Stating Claimant could not prove Medical Negligence by doctors, Forum absolves gastroenterologist, anaesthetist
Thiruvananthapuram: Observing that the Complainant couldn't submit any material to prove medical negligence on part of the hospital and doctors who performed Colonoscopy on him, the District Consumer Disputes Redressal Commission, Thiruvananthapuram has exonerated the doctor of the charges laid against him.
The District Consumer Court bench comprising of President Sri. P.V.Jayarajan, Mrs. Preetha G. Nair (Member), and Mr. Viju V. R. (Member) made it quite clear that Courts have to be circumspect when dealing with cases of medical negligence and there is a rather heavy burden of proof cast on the complainant to bring home his case.
The case goes back to 2012 when the Complainant had allegedly visited the treating hospital, Kerala Institute of Medical Sciences (KIMS) and consulted the gastroenterologist there for slight trouble of bowel irritation. As the doctor had suggested Colonoscopy, the same was performed at the treating hospital on 26.04.2012.
However, the Complainant alleged that there was negligence on the part of the treating gastroenterologist and Anesthesiologist in conducting the colonoscopy. The Complainant said that before the examination, he was a healthy, active person and after the colonoscopy he became very weak, suffers, loss of active limb movement, loss of weight etc.
Complaining that the Colonoscopy was done with an utter lack of disregard, he approached the District Commission and stated that the treating doctors at the KIMS were clearly and directly responsible for the the present condition of the Complainant.
On the other hand, the doctor and hospital denied such allegations and submitted that the complainant had visited the hospital with complaints of abdominal pain and altered bowel habits for last several months. He had also disclosed that he had upper endoscopy elsewhere and was reported to be unremarkable. In the circumstance, on the basis of alleged complaints, a colonoscopy was planned for him in view of the symptoms, to exclude colonic polyps, colon cancer etc. Anesthesia consultation was done, the patient was found medically fit for the Colonoscopy.
Following this, the Colonoscopy was done on 17/04/2012 under monitored anaesthesia care (MAC) and the procedure went on smoothly without any problems.
They further informed the Commission that after the procedure was completed the complainant developed rashes presumable due to drug reaction. He was immediately attended to and, with proper medications the patient recovered and discharged in good physical condition.
In fact, they alleged that when the Complainant came for review, he was in perfect health and very much satisfied with the care given to him. Alleging that the Complaint was nothing but an exaggeration and had no nexus to reality, they denied any unfair trade practice at all and claimed that the discharge summary would reveal the true facts related to the case.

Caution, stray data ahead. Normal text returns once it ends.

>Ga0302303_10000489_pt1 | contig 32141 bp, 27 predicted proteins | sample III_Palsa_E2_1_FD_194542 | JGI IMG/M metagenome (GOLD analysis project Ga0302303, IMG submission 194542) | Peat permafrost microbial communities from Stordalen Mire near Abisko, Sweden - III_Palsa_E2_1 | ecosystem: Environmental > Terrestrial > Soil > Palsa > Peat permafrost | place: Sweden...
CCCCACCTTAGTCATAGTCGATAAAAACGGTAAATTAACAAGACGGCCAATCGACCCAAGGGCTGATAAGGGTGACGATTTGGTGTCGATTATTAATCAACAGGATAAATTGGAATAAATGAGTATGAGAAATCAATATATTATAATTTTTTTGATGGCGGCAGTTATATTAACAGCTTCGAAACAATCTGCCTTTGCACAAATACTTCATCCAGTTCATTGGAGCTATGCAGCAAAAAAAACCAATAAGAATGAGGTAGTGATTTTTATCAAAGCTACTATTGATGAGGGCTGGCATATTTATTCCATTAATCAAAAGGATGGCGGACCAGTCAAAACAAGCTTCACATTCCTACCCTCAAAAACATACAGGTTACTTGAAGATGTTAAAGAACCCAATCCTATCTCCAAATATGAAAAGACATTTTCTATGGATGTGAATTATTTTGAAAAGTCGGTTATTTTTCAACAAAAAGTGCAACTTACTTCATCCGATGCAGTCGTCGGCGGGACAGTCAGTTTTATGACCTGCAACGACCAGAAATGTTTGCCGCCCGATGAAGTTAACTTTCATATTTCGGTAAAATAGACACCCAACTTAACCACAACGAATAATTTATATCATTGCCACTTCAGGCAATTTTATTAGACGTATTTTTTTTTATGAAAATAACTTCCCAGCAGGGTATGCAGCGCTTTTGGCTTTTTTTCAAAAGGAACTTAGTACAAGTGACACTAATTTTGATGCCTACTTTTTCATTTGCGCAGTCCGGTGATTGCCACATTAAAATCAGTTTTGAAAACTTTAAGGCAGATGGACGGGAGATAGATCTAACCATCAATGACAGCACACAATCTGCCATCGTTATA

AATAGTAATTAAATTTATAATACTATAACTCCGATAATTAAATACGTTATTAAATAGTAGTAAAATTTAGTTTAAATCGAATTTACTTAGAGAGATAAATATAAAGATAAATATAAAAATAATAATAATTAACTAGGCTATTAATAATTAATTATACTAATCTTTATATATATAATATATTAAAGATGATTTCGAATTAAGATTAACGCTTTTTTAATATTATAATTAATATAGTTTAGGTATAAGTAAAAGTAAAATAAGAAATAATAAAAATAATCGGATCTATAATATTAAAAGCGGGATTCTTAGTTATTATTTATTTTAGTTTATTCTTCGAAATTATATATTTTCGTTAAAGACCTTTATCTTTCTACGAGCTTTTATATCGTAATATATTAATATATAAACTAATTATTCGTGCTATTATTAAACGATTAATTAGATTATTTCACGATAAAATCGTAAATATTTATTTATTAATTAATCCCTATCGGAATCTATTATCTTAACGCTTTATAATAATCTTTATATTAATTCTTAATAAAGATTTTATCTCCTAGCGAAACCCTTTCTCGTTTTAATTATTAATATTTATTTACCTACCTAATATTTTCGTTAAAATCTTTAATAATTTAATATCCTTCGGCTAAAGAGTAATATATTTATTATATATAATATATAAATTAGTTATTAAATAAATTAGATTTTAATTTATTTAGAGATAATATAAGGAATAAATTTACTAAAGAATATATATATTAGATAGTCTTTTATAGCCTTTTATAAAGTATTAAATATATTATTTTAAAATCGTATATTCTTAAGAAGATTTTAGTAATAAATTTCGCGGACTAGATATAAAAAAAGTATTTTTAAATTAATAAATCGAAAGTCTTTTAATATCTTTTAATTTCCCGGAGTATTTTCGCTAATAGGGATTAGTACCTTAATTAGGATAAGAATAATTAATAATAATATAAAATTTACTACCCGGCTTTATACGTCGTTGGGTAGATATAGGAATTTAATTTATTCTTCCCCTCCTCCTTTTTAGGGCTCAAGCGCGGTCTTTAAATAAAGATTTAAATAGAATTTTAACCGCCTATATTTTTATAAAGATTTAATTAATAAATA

Contending that the complaint was filed much after the discharge, the doctors and the hospital alleged that the Complaint is nothing but "a calculative attempt arising out of ill advice".
They further submitted that the alleged weakness of the complainant, if true is not an outcome of the Colonoscopy or the procedures followed by the doctors and the claim of the complainant is false and frivolous and liable to be dismissed.
After listening to both the parties the District Commission noted,
"It is well settled that a medical doctor can be held liable only where his conduct falls below that of the standard of a reasonably competent practitioner in the field. There is a heavy burden on the complainant to prove his case of negligence beyond reasonable doubt."
At this outset, the Commission observed that the Complainant had failed to submit any proof to make his case and mentioned,
"In the case before us, other than bare pleadings, the complainant has not brought anything on record that would suggest any negligence on the part of the opposite parties. It was incumbent on the part of the complainant to place material before us that would indicate the normal standard of treatment or the procedure of medical treatment and how the opposite party had failed to meet the requirements."
The Commission also referred to the Supreme Court Judgment in the case of Jacob Mathew v. State of Punjab and Another where the Apex Court had marked that "the onus to prove medical negligence lies largely on the claimant and that this onus can be discharged by leading cogent evidence. A mere averment in a complaint which is denied by the other side can, by no stretch of imagination, be said to be evidence by which the case of the complainant can be said to be proved. It is the obligation of the complainant to provide the facta probanda as well as the facta probantia."
Noting that the judgment of the Apex Court was applicable in this particular case, the District Forum clarified how even after given multiple opportunities, the Complainant failed to adduce any evidence to establish the allegations raised in the complaint.
With this, the Commission made it quite clear that Courts have to be circumspect when dealing with cases of medical negligence and there is a rather heavy burden of proof cast on the complainant to bring home his case.
Dismissing the complaint, the Commission noted,
"Except for bare pleadings, we did not find any material that even vaguely suggests any negligence on the part of the opposite parties. In view of the above discussions, we did not find any substance in the complaint."
To read the order, click on the link below.